Definition of ennui
: a feeling of weariness and dissatisfaction : boredom
ennui was our Word of the Day on 11/15/2009. Hear the podcast!
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Examples of ennui in a Sentence
When the antiproton was discovered … it sent a wave of ennui through the physics community. Not that its discovery was unimportant, but on the basis of Dirac's theory, everybody expected it. —Roger G. Newton, The Truth of Science, 1997
Chauncey and I were keen enough about our aesthetic solution to the ennui of war to try to proselytize others. He organized discussion groups with the crew; I took volunteers to visit landmarks … —Louis Auchincloss, “Atlantic War,” in Authors at Sea, ed. Robert Shenk, 1997
The attendant outside was standing on tennis balls, exercising the soles of her feet, her body swaying back and forth with the ennui of jelly. —Edna O'Brien, New Yorker, 17 June 1991
Thus the days of life are consumed, one by one, without an object beyond the present moment; ever flying from the ennui of that, yet carrying it with us … —Thomas Jefferson in a letter dated 7 Feb. 1787, Thomas Jefferson: Writings1984
the kind of ennui that comes from having too much time on one's hands and too little will to find something productive to do
Recent Examples of ennui from the Web
At Milan Men’s Fashion Week there seems to be a note of millennial ennui.
Too many of her studies in estrangement (Lost in Translation and Somewhere, especially) are rife with wan wisps of ennui and alienation framed within minimalist compositions that suggest Euro-fancy perfume ads trailing wistfulness in their wake.
Rising unemployment has sowed a deep sense of ennui, altering the town’s already frail social fabric and spawning widespread addiction, violence, and resentment.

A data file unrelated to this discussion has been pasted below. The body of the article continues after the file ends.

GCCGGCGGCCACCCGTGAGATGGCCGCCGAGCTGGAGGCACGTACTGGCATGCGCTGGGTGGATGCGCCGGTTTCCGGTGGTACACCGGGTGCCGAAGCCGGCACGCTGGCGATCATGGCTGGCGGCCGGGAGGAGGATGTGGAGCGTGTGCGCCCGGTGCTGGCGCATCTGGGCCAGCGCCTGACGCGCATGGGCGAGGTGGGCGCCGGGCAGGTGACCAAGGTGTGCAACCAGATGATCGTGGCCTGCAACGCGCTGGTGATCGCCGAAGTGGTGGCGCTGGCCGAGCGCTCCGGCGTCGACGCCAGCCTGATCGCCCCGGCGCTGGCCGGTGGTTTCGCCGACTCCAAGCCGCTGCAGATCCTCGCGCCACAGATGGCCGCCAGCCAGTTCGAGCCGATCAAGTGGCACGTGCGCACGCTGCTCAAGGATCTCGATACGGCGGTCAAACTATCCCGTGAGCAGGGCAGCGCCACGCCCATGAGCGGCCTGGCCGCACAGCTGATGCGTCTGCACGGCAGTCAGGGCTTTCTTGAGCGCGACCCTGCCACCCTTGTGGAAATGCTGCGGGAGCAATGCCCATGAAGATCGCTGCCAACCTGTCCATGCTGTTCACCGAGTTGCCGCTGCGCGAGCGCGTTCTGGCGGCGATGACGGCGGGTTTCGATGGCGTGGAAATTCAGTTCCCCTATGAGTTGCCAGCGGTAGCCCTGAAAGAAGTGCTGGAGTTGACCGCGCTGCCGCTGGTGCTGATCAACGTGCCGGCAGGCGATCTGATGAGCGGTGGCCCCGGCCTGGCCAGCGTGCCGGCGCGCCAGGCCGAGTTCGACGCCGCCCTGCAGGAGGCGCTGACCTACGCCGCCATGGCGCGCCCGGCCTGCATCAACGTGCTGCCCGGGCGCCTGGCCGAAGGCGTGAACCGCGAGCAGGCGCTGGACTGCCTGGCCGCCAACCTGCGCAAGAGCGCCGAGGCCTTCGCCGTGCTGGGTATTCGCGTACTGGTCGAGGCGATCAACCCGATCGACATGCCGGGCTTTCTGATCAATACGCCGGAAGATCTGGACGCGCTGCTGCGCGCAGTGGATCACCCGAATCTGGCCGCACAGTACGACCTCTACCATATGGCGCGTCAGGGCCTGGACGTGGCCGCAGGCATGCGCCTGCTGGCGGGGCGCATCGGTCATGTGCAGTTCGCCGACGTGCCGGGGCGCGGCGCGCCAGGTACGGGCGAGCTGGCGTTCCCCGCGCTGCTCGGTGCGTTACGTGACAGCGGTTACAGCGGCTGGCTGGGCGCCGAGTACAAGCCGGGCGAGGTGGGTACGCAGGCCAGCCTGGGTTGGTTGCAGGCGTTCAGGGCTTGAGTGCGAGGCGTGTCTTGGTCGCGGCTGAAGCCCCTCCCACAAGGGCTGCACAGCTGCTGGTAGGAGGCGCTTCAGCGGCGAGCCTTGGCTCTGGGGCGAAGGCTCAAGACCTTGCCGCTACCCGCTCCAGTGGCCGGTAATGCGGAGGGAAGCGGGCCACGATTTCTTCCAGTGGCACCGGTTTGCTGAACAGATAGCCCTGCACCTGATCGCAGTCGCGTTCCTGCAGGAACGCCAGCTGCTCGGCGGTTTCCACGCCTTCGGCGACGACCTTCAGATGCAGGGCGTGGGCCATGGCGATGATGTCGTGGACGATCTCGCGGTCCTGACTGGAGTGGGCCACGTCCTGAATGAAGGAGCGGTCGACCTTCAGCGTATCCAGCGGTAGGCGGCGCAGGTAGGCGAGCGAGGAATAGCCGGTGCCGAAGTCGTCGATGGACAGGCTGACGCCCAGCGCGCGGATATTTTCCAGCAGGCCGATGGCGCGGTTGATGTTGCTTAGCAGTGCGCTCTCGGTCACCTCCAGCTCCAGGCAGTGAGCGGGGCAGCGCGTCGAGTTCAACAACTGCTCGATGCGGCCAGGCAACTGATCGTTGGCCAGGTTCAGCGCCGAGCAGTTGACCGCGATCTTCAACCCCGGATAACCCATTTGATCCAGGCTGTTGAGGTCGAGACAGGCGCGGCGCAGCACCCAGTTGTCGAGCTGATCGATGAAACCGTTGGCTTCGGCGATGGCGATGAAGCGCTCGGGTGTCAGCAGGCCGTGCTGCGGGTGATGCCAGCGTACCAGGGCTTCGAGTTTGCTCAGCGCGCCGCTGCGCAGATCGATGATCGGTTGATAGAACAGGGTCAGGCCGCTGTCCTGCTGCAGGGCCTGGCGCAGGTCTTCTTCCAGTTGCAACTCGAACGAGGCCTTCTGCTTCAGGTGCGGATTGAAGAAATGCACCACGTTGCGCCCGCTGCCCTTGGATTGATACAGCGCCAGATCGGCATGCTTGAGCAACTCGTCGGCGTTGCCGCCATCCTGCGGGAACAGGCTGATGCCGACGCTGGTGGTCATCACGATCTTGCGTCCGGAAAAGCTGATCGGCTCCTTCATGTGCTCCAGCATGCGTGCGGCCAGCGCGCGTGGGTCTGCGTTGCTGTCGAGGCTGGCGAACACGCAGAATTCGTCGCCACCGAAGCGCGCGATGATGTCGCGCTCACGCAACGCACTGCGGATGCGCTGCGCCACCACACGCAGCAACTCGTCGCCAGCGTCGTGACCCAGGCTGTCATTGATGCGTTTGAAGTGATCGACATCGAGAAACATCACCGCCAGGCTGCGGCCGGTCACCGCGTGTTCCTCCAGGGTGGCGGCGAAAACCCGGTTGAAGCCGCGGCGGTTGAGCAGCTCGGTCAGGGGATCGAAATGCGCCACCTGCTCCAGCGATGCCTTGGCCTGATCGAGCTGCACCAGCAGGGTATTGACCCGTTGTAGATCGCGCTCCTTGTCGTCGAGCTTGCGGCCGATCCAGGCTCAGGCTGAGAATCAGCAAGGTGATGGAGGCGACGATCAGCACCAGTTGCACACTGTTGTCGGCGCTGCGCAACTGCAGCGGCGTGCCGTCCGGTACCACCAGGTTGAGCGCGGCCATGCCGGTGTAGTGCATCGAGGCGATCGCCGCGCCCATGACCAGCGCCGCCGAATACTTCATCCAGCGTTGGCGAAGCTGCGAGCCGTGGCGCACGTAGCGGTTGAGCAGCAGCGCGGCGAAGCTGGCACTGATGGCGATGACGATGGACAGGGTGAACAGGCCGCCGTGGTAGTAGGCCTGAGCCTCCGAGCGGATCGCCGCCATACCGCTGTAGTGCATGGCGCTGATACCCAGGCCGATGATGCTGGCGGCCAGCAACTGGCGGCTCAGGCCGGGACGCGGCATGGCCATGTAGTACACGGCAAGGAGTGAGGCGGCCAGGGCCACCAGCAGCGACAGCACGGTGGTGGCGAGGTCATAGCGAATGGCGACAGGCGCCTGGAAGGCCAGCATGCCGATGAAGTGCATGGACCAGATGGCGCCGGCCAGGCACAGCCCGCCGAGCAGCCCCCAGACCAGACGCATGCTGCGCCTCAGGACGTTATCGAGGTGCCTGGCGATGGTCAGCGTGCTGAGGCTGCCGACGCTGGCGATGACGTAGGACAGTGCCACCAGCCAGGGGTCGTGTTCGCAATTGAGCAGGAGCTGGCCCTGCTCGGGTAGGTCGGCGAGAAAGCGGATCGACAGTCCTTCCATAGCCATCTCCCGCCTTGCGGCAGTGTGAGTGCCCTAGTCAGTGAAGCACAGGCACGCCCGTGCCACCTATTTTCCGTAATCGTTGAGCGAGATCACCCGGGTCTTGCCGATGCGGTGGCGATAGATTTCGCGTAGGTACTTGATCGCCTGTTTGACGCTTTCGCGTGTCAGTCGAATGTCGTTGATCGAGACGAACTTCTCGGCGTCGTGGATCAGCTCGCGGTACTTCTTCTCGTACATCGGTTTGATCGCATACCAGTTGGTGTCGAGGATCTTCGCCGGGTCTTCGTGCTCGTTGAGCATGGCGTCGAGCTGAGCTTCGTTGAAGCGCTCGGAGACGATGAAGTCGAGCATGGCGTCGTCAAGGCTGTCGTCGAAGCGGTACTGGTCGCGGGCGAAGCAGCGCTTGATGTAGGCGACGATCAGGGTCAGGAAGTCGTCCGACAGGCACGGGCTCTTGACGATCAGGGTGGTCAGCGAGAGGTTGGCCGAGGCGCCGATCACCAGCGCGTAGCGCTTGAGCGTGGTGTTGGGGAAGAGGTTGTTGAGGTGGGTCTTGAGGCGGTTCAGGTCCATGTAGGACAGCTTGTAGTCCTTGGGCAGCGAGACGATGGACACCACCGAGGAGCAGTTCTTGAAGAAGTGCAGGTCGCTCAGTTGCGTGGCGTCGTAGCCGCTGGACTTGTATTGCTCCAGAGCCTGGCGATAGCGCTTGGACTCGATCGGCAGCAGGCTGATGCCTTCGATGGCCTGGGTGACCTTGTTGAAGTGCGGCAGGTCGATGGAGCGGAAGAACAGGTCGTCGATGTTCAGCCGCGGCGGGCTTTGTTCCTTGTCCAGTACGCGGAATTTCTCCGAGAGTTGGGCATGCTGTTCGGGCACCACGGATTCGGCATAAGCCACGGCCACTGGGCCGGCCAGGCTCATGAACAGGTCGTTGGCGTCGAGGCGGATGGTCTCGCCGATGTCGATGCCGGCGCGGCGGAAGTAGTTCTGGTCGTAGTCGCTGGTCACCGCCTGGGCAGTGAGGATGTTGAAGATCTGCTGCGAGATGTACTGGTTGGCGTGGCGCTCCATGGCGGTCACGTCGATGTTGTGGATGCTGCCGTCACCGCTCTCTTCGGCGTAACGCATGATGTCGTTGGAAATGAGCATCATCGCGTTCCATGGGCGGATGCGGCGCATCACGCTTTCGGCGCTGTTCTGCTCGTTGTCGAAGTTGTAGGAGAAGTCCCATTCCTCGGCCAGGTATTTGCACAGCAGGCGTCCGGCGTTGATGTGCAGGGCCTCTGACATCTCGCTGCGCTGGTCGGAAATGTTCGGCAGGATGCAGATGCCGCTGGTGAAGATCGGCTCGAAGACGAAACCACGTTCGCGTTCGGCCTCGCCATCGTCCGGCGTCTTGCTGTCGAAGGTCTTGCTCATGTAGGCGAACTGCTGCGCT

The only cure to her ennui: raspberry jelly, of which there’s a scant supply.
That power failure functions as a sort of reset for Howard’s brain, and for the story of this muted, borderline-surreal take on suburban ennui.
Hers is a story often understood to be about corrosive and largely self-inflicted domestic ennui.
The form is the natural habitat of the grief-stricken, the betrayed, those enduring chronic ennui.
In his office, without much prompting, Kennedy himself tells a story, recounting pains and victories, the 1986 implosion, the vanquishing of the Yankees, the decades of ennui.
These example sentences are selected automatically from various online news sources to reflect current usage of the word 'ennui.' Views expressed in the examples do not represent the opinion of Merriam-Webster or its editors. Send us feedback.
Did You Know?
The French loanword ennui comes from the very same Late Latin word that gave us annoy — inodiare ("to make loathsome"). We borrowed ennui several centuries after absorbing annoy into the language. Ennui deals more with boredom than irritation - and a somewhat specific sort of boredom at that. It generally refers to the feeling of jadedness that can result from living a life of too much ease. The poet Charles Lloyd described it well in his 1823 Stanzas to Ennui when he referred to that world-weary sensation as a "soul-destroying fiend" which visits with its "pale unrest / The chambers of the human breast / Where too much happiness hath fixed its home."
ENNUI Defined for English Language Learners
Definition of ennui for English Language Learners
: a lack of spirit, enthusiasm, or interest
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